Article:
My friend Allen was upset about something a club member had done, and he called a good friend of his to vent.
“You should write this all out in a letter,” the friend said after Allen had spewed his feelings for a few minutes. Allen agreed, and before they hung up his friend added, “Tell you what. Before you send that letter, call me up and read it to me.”
Allen sat down and wrote the letter, then called his friend and said, “Okay, I’ve got the letter written.” He read it over the phone while his friend listened. “It’s not bad,” the friend said. “But there’re a few things in there you might want to change.” He made some suggestions. Over the next few days, Allen rewrote the letter several times. Finally satisfied, he called his friend and read it to him once more over the phone.
“Does it say everything you wanted to say?” his friend asked. Yes, replied Allen, it did. “Good,” said his friend.
“Now I want you to tear it up and throw it away.”
Now that’s a good friend to have.
“Turn the other cheek” isn’t a cover for denying your feelings or wimping out. It’s a smart tactical tool for effective living.
Whether it’s with your spouse, or close family member, or a lifelong friend, or a colleague, there will likely come times when you are truly, deeply upset with another person who is important to you. How you deal with that upset can have an impact on that relationship that echoes for years.
Most of my adult life it’s been a struggle for me to find my way through major upsets. My native tendency is to avoid, stuff, and squelch them, or to blow up with them. Or both. (In that sequence.)
My conclusion after decades of fieldwork:
First: upset feelings are important. They’re part of who you are. Like the railroad sign that says STOP • LOOK • LISTEN, they’re doing all that clanging and flashing for a reason. Trying to ignore them or gloss them over, like a Botox of the emotions, is not only futile, it’s also dangerous. Bottled up feelings don’t go away, they fester, eating away at your inner tranquility and goodwill until it becomes gangrenous. Show me a marriage where the two parties never fight or argue, and I’ll show you a marriage headed for trouble. (No need to research that one further, I’ve done the fieldwork there, too. You’re welcome.)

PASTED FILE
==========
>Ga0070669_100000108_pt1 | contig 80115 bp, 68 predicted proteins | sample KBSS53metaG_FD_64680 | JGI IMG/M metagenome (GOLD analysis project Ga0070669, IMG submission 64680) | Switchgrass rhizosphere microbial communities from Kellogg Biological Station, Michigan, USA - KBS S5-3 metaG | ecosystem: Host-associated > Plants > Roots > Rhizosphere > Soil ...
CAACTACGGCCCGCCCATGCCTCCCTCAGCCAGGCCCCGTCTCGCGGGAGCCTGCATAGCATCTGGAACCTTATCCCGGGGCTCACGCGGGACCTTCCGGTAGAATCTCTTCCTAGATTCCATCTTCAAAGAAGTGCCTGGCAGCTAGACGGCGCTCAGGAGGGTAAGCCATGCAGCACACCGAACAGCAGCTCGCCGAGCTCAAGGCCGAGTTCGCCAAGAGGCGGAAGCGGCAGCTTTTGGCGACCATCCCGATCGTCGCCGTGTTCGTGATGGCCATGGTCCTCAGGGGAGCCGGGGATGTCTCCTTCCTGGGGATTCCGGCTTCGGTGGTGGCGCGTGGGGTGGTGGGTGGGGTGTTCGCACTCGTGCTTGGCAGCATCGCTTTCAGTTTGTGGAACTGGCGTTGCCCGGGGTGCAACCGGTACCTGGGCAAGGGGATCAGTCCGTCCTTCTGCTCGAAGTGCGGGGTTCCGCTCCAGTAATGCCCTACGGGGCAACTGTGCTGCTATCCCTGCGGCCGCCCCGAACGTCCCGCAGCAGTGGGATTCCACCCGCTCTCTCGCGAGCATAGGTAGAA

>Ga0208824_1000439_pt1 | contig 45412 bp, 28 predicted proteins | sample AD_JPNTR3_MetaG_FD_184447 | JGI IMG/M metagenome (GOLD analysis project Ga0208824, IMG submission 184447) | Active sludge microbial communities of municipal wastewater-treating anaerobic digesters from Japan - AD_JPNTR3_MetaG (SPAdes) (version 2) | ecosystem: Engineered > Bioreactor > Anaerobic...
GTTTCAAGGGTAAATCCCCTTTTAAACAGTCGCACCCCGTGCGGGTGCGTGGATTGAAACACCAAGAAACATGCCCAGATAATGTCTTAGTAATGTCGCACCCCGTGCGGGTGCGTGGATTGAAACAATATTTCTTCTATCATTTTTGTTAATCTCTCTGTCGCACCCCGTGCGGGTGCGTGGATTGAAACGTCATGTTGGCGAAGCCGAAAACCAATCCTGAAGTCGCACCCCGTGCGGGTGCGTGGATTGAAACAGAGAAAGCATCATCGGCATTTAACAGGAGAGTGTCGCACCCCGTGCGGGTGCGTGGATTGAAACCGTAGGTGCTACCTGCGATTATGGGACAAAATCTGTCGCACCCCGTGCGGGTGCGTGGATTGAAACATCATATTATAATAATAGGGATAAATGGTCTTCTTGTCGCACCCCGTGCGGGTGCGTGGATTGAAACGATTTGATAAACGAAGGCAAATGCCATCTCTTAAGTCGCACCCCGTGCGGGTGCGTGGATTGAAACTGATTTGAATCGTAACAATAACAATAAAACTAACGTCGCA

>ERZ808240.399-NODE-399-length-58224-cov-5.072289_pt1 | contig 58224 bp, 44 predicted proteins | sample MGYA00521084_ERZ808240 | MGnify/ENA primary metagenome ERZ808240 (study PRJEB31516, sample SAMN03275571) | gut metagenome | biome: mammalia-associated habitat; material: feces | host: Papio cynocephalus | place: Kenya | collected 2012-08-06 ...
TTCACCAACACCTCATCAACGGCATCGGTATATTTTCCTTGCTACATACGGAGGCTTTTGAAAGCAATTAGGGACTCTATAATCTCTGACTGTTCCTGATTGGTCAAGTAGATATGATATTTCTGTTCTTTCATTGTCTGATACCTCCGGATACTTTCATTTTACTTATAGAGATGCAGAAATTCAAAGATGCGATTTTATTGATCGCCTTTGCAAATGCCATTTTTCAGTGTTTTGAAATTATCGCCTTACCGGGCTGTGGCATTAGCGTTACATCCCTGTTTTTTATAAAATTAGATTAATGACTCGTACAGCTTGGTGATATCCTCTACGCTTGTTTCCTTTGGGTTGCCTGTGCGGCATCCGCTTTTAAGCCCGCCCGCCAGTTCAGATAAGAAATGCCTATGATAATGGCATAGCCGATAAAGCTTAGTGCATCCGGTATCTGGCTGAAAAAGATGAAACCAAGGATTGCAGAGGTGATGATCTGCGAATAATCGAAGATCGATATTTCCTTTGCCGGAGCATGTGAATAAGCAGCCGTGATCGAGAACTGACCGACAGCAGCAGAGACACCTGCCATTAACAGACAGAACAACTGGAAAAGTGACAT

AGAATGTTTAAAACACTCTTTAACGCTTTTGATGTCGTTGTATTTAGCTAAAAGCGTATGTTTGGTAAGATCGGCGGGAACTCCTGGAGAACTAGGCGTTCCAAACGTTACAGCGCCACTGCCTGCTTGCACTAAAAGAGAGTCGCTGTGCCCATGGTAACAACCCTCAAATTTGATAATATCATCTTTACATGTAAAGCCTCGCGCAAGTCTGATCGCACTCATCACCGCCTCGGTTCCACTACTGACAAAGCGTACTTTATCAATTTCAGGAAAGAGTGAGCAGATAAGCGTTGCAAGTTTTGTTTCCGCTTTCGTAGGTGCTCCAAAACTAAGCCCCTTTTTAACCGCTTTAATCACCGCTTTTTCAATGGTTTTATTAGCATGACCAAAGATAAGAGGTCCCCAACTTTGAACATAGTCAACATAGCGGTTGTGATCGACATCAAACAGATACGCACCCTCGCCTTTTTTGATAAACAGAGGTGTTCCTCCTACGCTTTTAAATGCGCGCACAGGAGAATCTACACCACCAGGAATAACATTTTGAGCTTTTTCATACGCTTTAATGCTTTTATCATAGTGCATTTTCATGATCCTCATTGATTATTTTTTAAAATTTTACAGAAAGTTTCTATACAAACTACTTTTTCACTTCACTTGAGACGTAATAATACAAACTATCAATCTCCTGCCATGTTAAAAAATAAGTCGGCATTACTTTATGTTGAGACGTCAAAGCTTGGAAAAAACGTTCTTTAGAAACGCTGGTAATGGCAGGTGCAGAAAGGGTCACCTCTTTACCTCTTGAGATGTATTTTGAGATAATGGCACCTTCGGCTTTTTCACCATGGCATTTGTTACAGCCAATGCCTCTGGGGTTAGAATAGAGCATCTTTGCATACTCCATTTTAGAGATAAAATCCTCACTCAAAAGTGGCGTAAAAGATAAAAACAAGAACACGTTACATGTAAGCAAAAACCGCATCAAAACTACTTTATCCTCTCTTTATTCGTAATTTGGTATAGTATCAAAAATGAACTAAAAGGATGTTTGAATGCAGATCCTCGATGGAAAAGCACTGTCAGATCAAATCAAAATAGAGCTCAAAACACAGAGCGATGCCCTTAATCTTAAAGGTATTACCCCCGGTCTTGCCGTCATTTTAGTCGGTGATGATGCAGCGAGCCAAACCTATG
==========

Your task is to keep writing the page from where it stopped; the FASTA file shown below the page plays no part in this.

The key to healthy negative emotions, though, is to have them; feel them; and then let them go.
Notice I said have them and feel them — and did not add “… and express them.”
It seems to me, the value of communicating negative feelings is often overrated. Sometimes expressing negative feelings is appropriate. Sometimes it’s important. Far more often, it’s neither. Or at least, it’s not necessarily important or helpful to express them to the other person involved.
I have more than once had an experience just like Allen’s, when I wrote a long, furiously detailed letter or email that I did not end up sending — and was so glad later on that I had not.
I needed to write the letter. The other person didn’t need to read it.
Just because an emotion is genuine, just because you truly feel it, does not necessarily mean it contains valid insight.
“I’m feeling angry at you” might be perfectly true for me, but that doesn’t mean you did anything wrong or that there’s anything wrong with you. It just means that’s how I’m feeling. Period. Putting it out on the table so you and I can look at it together may well give us ground for some good interaction and shared insight. Maybe. But hurling it at you like a lance or swinging it at you like a bludgeon isn’t the best way to start the process.
“The obsessive need to be right,” writes Eckhart Tolle in The Power of Now, “is an expression of the fear of death.”
It can also spell the death of a friendship, whether through one all-out spat or in little slights and barbs over time — a friendship’s version of the death of a thousand cuts.
Letting go of the need to be right, even the right to be right, may at some point be the key act of generosity that gives an important relationship the room, air, and sunlight it needs to flourish.